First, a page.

The culprit of the sudden downpour was 18871, a three year old female. This fisher was released in December 2010, had two kits in the spring, and has basically occupied the same area since shortly after release. She was resting up in a nest at the top of a 40ft white pine. Her behavior indicated she obviously wasn’t happy that I was close to her, but I wasn’t very thankful for the present either! She was very vocal and moved through the canopy over to a tree further away before climbing down and making her escape. Since she seemed to be agitated by my presence, we will avoid any walk-ins on her for a while.
Anyway, thought you might get a kick out of today’s misfortunes. I better go take a shower.
A lot of what we talk about and report on is our female fishers. I suppose there are a lot of reasons for that but a major one is that we usually track our females and most of our males wear Argos transmitters produced for us by Sirtrack. The great thing about these transmitters is that we don’t have go out and do the tracking. The location is estimated through overhead satellites that transfer the data to a processing center that then sends it to us in our email – what some have dubbed “armchair biology”. One of the really important reasons we put these on males is because they allow us to track fishers over long distances.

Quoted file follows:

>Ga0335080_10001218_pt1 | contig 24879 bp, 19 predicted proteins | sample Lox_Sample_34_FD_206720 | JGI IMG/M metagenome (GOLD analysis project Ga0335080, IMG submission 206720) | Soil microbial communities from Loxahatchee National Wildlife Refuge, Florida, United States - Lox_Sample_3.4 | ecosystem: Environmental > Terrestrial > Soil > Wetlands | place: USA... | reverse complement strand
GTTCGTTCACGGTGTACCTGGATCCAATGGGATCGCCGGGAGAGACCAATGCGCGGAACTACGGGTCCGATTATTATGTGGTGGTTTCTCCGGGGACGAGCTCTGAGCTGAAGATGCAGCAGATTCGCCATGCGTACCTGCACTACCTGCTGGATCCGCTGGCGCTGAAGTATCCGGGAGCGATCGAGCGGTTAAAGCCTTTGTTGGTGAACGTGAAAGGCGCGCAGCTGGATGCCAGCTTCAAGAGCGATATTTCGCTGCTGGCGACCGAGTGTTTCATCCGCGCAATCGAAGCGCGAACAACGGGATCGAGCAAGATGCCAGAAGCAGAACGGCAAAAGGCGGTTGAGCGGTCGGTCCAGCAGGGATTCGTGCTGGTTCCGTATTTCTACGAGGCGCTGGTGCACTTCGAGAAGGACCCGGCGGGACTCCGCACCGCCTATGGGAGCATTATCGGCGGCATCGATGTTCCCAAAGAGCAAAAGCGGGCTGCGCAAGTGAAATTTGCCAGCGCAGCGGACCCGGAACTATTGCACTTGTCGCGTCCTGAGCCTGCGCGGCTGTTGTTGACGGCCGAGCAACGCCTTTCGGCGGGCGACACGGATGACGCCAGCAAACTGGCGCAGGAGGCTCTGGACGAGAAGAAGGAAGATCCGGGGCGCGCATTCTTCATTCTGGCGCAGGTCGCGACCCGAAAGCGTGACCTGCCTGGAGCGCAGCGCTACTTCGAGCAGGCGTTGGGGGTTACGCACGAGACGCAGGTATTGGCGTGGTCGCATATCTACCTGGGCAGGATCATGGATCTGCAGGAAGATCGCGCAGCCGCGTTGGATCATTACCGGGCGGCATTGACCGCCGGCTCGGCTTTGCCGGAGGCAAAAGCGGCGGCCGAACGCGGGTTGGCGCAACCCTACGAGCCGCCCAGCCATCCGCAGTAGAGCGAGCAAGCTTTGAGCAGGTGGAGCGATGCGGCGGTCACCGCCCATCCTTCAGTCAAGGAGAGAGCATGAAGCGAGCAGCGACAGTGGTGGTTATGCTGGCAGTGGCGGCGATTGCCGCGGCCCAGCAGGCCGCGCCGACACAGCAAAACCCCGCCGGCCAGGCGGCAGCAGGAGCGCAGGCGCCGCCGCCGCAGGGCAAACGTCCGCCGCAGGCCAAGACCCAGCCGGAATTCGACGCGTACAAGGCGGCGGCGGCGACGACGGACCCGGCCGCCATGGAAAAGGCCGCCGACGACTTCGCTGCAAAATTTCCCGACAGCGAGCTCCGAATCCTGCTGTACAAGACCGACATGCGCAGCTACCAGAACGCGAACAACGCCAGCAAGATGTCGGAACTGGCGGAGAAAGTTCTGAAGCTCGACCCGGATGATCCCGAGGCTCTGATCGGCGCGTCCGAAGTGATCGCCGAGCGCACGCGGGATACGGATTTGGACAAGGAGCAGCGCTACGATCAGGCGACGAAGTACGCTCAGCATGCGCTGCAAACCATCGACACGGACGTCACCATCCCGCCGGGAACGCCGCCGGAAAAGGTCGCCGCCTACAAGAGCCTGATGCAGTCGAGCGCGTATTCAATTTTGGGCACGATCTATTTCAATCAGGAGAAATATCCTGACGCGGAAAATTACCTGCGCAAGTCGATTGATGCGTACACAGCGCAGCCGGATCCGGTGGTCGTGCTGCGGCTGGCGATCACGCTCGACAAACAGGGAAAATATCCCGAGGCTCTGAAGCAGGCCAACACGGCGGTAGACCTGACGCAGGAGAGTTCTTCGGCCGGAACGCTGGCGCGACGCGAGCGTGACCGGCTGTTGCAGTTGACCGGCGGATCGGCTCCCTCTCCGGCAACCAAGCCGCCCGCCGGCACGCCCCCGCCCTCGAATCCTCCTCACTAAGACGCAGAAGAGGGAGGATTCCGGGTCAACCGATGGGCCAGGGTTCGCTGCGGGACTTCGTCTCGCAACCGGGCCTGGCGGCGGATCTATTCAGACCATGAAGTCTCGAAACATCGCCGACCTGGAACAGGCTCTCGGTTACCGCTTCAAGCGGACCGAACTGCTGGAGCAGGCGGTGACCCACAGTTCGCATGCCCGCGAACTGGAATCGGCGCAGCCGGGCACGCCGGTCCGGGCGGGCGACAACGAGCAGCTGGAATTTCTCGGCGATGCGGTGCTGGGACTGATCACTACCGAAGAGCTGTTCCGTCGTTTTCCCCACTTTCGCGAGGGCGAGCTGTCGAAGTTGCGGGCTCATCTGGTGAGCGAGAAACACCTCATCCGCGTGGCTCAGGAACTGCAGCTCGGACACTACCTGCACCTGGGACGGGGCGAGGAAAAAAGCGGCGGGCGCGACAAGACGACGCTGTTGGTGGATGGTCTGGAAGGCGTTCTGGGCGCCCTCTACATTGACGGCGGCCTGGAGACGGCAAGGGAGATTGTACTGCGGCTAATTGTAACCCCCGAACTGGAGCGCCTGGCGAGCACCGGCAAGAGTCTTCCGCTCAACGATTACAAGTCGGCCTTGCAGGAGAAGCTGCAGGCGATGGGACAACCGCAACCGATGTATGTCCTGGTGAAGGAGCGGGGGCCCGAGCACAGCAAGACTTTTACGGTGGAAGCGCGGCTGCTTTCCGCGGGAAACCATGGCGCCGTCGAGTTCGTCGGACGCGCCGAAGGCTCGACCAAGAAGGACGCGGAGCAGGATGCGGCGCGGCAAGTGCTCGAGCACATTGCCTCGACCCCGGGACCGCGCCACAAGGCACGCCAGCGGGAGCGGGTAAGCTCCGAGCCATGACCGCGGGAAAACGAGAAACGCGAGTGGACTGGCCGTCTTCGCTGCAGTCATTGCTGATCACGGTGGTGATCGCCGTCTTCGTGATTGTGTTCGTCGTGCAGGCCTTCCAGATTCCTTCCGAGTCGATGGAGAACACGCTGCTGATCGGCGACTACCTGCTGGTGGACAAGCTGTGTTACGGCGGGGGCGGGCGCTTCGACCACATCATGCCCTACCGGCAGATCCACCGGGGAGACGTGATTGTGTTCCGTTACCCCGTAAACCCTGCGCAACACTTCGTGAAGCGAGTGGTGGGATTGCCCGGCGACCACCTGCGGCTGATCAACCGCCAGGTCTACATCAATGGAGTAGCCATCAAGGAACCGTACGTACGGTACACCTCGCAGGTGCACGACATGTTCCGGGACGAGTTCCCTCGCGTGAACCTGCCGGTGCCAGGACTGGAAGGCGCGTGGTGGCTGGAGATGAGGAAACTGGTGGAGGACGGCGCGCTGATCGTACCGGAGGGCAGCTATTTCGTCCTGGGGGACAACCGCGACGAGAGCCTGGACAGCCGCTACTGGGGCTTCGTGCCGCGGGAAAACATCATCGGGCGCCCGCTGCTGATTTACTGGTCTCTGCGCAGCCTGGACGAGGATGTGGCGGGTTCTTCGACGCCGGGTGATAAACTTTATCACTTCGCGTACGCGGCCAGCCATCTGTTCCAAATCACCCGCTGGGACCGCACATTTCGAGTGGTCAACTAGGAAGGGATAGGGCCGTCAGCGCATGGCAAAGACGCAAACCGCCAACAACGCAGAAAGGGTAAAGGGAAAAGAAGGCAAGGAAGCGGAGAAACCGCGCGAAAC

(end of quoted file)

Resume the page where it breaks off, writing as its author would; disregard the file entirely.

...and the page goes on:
Male fishers have big home ranges compared to females and they seem to cover a lot of area. Here, I have included a figure that shows data that we have collected on 4 males from the last 3 months (not all our males are included here). You can see from the points that they do a pretty good job of staying away from home ranges of other males even when when they share a common border and have some overlap. Just for fun I included a visual representation of a Kernel Density Estimator for female fishers. Basically, the darker colors are where female fishers are found the most. As you might expect there is a some overlap between males and females, but some males are somewhat off by themselves. It makes sense the the biggest most dominant males have home ranges that include more female’s home ranges, but we are still testing this hypothesis.